Birthed into poverty and violence, my early life was one of extreme vulnerability. I spent long evenings in the spell of neon lights outside the military bases of my childhood where my mother picked up men. My mother prostituted me for the first time at age nine. I found refuge in the world of language, books, music, nature, and the world of Spirit. There were human angels who came into my life, each for a short time, with the face of compassion and whispers that left behind miraculous seeds of hope and the ability to reach out and past the unbearable circumstances of my life, again and again.
Institutionalized shortly after beginning college, I would not have survived if not for Sydney, a courageous nurse who fought for my release. When I first began this book, I searched for and then learned from her that the institution I was held in was conducting experimental research. My unwillingness to be compliant and take prescribed pills led to my commitment to the worst state hospital in the Illinois System.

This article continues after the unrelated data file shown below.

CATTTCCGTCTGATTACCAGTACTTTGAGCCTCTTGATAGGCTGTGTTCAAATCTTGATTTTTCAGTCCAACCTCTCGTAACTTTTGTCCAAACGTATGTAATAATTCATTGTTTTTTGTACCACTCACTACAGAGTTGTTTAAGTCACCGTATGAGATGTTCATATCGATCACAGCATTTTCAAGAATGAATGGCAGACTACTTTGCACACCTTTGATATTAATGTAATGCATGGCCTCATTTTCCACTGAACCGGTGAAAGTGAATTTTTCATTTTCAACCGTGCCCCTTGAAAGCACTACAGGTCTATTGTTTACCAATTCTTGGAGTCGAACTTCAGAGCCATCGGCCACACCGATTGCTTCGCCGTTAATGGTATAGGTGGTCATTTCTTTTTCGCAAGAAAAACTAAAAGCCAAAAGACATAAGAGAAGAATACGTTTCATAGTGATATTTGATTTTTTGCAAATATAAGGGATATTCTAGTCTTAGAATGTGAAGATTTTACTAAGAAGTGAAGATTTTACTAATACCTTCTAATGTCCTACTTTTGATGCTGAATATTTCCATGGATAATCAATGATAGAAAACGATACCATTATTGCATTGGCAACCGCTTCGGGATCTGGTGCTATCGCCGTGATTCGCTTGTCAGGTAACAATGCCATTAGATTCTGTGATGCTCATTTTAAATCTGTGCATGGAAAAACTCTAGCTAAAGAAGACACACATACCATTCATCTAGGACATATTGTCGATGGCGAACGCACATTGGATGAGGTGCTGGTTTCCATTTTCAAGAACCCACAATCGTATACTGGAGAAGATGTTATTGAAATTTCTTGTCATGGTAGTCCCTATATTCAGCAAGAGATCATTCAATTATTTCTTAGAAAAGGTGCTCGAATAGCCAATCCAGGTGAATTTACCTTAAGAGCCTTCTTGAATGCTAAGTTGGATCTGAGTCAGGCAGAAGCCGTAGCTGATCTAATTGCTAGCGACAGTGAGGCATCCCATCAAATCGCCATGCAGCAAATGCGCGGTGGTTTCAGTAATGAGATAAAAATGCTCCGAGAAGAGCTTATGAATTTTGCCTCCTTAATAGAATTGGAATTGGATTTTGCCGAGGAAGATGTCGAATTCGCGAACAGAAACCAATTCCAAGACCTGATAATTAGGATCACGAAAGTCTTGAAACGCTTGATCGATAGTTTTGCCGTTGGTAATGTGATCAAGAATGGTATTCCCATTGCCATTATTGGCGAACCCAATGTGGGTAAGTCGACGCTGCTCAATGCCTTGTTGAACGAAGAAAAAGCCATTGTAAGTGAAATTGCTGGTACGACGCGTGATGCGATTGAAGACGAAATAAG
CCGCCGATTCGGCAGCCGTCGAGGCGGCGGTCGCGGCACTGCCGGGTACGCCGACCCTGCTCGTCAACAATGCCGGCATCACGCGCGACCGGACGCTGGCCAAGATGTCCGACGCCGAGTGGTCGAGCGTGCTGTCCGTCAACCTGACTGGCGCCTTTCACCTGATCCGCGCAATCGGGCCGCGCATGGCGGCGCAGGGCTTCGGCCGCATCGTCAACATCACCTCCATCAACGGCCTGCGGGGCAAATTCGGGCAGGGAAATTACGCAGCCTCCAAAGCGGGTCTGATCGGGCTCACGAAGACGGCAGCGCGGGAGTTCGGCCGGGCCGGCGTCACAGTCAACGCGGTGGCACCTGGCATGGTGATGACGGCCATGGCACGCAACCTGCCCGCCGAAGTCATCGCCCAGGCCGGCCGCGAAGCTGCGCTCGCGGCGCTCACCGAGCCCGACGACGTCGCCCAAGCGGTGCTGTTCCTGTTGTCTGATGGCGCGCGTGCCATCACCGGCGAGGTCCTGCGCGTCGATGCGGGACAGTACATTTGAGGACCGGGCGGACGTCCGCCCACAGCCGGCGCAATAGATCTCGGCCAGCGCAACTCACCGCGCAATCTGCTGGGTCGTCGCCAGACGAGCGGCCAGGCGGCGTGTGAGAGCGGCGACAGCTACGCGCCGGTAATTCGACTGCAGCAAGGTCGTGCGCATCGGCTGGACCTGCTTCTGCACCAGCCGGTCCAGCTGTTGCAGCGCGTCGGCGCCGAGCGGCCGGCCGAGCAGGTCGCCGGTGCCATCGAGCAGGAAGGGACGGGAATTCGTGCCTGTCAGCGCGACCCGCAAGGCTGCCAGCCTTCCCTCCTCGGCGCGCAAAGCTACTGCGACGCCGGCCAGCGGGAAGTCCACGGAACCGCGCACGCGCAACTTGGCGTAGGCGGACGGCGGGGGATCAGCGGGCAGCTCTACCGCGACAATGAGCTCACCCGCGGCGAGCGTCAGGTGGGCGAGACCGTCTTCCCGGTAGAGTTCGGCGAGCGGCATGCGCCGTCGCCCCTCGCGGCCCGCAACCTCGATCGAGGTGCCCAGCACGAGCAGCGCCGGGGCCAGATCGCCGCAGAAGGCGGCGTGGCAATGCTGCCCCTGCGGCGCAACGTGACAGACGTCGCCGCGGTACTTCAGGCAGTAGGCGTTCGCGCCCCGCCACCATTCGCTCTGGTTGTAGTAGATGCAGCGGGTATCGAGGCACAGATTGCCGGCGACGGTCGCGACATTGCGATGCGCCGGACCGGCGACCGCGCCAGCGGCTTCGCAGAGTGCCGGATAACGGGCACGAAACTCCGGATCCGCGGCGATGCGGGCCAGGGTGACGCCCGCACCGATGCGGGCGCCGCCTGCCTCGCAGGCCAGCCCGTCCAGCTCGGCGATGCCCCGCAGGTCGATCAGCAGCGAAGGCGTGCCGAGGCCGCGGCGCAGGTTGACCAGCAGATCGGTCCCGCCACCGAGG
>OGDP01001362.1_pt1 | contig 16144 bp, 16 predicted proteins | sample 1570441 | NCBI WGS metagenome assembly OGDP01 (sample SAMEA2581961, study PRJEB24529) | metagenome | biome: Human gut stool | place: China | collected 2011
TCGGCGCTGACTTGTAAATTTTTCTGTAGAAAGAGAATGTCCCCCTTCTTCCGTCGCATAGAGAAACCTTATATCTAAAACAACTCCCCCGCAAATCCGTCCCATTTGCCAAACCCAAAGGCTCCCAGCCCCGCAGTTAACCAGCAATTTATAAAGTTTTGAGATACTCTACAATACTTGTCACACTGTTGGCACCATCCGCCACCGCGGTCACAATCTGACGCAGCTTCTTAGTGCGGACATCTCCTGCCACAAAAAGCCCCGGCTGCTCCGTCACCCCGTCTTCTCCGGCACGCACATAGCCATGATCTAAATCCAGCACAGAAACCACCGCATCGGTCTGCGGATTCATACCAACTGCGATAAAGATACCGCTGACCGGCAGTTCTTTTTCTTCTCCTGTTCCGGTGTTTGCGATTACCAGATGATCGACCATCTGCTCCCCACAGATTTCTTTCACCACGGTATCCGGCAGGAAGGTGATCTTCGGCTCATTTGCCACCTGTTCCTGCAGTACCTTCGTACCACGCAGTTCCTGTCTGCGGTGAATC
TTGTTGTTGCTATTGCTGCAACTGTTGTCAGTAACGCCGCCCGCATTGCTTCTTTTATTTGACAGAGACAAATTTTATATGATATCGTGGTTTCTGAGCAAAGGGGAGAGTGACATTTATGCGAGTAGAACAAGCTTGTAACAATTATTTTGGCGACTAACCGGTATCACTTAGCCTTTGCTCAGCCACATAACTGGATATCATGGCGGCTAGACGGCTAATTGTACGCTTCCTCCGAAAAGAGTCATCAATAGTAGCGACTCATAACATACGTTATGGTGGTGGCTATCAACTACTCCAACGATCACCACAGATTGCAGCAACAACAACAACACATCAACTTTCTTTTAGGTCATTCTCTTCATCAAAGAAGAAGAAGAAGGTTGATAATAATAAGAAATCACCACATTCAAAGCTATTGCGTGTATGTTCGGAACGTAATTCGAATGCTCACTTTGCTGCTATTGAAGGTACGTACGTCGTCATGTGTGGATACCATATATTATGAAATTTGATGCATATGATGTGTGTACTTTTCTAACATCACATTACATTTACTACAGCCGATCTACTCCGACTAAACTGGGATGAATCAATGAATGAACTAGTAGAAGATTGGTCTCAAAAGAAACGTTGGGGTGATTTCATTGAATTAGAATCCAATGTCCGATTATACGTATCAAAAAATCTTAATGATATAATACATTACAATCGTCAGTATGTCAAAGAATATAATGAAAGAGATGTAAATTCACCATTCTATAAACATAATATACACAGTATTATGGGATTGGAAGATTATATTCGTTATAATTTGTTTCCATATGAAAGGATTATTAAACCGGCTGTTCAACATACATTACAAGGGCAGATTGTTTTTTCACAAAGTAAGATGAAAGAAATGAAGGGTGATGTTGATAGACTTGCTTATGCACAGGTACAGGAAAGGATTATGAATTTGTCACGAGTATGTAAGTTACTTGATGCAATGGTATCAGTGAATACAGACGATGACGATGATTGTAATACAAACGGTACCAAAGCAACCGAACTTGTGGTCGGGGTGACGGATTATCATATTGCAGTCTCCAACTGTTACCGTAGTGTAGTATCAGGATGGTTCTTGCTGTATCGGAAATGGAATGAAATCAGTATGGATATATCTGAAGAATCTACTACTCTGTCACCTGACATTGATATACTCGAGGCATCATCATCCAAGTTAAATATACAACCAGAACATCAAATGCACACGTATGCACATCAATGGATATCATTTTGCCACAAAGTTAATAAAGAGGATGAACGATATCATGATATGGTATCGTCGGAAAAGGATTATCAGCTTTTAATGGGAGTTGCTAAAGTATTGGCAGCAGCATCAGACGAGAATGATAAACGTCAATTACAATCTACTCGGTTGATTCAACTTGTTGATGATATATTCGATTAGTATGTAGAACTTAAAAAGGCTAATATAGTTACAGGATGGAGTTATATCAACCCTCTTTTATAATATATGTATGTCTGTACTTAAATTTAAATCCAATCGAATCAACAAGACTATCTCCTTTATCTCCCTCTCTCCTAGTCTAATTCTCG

As I began writing this book, Sydney and I returned to Elgin State Hospital for a visit and conducted archival research. We discovered that throughout the Cold War our nation used thousands of vulnerable, unsuspecting citizens as research subjects: newborns, institutionalized children, African-Americans, Native Americans, prisoners, mental patients, and our own military. But this book is not just about surviving the impossible, it is about recovery of the soul, healing into wholeness, and the possibility of living a luminous life.
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